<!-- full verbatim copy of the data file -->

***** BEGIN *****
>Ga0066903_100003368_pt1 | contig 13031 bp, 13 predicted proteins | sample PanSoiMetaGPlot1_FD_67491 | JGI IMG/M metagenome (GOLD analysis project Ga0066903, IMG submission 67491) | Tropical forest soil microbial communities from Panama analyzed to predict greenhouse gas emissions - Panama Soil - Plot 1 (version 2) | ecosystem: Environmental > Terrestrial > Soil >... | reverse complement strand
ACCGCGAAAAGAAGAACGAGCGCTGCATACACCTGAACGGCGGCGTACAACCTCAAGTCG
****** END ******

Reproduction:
>Ga0066903_100003368_pt1 | contig 13031 bp, 13 predicted proteins | sample PanSoiMetaGPlot1_FD_67491 | JGI IMG/M metagenome (GOLD analysis project Ga0066903, IMG submission 67491) | Tropical forest soil microbial communities from Panama analyzed to predict greenhouse gas emissions - Panama Soil - Plot 1 (version 2) | ecosystem: Environmental > Terrestrial > Soil >... | reverse complement strand
ACCGCGAAAAGAAGAACGAGCGCTGCATACACCTGAACGGCGGCGTACAACCTCAAGTCG